Event – Trunk Line Panel

The AIANY Transportation and Infrastructure Committee presents an evening program on the Trunk Line, examining proposals presented by the RPA, ReThink, and IRUM. A moderated discussion will follow to explore the impact on the region should lack of Federal funding prevent the development of the Gateway Tunnels.

Click here for details and registration.

Karim Ahmed, Technical Outreach Director, ReThink Studio
George Haikalis, President, Institute for Rational Urban Mobility
Christopher Jones, Senior Vice President & Chief Planner, Regional Plan Association

Introduction: John West, Urban Design Committee Curator, The City Club of New York

Respondent: Stephen Sigmund, Chief of Public Outreach, Gateway Development Corporation

Moderator: Jeffrey Dugan, AIA, Principal, Dattner Architects; Co-Chair, AIANY Transportation and Infrastructure Committee

South Street Seaport 

The City, through the Economic Development Corporation has for two decades been selling off its birthplace, the South Street Seaport, piece by piece.  This great Historic District and its cultural center and interpreter, the South Street Seaport Museum, has been treated by the EDC as a checking account:  whenever the City needed revenue, or the Museum did, EDC sold off or leased out another block or two of the Historic District’s properties.  By having the Museum governed by the revenue-driven EDC rather than the  Department of Cultural Affairs, the City is risking the entire institution, ships, upland buildings, and all. Read more

Flushing Meadows-Corona Park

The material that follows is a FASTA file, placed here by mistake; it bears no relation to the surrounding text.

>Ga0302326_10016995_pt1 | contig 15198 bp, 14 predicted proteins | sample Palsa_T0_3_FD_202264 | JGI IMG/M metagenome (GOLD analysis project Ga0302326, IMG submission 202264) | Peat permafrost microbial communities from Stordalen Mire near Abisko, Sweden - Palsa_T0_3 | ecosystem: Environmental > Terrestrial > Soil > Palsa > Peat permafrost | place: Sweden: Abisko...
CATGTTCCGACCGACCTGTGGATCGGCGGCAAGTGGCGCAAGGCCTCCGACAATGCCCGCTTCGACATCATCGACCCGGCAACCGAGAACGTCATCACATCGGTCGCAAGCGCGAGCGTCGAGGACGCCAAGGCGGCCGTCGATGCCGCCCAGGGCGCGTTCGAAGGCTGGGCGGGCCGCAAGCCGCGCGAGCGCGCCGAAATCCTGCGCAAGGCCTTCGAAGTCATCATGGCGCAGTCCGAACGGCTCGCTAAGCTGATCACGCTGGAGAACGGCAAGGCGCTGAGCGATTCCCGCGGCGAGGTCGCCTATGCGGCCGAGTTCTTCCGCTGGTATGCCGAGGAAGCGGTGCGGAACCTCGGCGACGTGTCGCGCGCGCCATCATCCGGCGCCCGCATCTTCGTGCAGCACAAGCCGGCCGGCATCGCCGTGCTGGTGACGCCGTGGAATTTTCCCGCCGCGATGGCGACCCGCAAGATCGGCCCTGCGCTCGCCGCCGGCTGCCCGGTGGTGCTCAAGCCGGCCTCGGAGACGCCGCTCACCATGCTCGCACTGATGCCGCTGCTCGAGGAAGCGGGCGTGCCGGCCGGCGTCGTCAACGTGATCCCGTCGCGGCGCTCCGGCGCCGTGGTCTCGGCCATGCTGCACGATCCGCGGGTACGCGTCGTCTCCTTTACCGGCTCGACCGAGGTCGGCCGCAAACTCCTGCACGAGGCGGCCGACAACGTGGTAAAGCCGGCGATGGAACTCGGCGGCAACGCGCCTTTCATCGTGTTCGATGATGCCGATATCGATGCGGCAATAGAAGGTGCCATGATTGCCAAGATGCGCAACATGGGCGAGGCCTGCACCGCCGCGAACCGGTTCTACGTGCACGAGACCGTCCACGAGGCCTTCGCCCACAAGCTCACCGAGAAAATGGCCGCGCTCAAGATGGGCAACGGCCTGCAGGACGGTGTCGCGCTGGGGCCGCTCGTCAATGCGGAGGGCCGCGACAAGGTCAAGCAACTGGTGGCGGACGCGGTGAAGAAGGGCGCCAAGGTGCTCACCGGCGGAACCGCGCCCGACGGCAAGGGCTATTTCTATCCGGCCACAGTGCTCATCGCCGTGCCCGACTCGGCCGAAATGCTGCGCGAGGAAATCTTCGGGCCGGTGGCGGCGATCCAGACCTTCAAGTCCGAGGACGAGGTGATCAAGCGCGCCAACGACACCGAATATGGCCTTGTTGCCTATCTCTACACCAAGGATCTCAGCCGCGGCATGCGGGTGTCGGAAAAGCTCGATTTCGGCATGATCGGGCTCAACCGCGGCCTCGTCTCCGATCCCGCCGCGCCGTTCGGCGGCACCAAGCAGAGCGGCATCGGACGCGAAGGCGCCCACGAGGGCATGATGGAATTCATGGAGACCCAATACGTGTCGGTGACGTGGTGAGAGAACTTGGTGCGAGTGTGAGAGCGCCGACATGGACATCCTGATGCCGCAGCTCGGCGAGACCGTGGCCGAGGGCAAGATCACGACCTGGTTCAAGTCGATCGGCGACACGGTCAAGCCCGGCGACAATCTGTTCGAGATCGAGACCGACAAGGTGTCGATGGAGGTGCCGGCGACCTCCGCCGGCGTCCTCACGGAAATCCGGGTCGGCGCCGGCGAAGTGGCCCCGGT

In February 2014, the City Club was instrumental in bringing a law suit, together with other civic groups, businesses, and individuals, as well as State Senator Tony Avella, challenging the proposed construction of a shopping mall in Flushing Meadows Corona Park, immediately to the east of CitiField, on what is now the Citifield parking lot.  The case was captioned Avella v. City of New York.  This project, sponsored by the City’s Economic Development Corporation, and endorsed by the Bloomberg Administration and by the City Council, was to be built by The Related Companies and Sterling Equities, allegedly in conjunction with the redevelopment of a portion of Willets Point.  The City Club brought this case to vindicate the principle of the public trust doctrine, an ancient common law doctrine according to which parkland is held in trust for the people of the State, and cannot be alienated (i.e., sold, leased, transferred or otherwise dedicated to a non-park use) without the consent of the State Legislature.  The respondents argued that the requisite consent could be found in a few words of the 1961 law that authorized the construction of Shea Stadium.  While the trial court agreed with respondents, the Appellate Division reversed in a unanimous decision.   Read more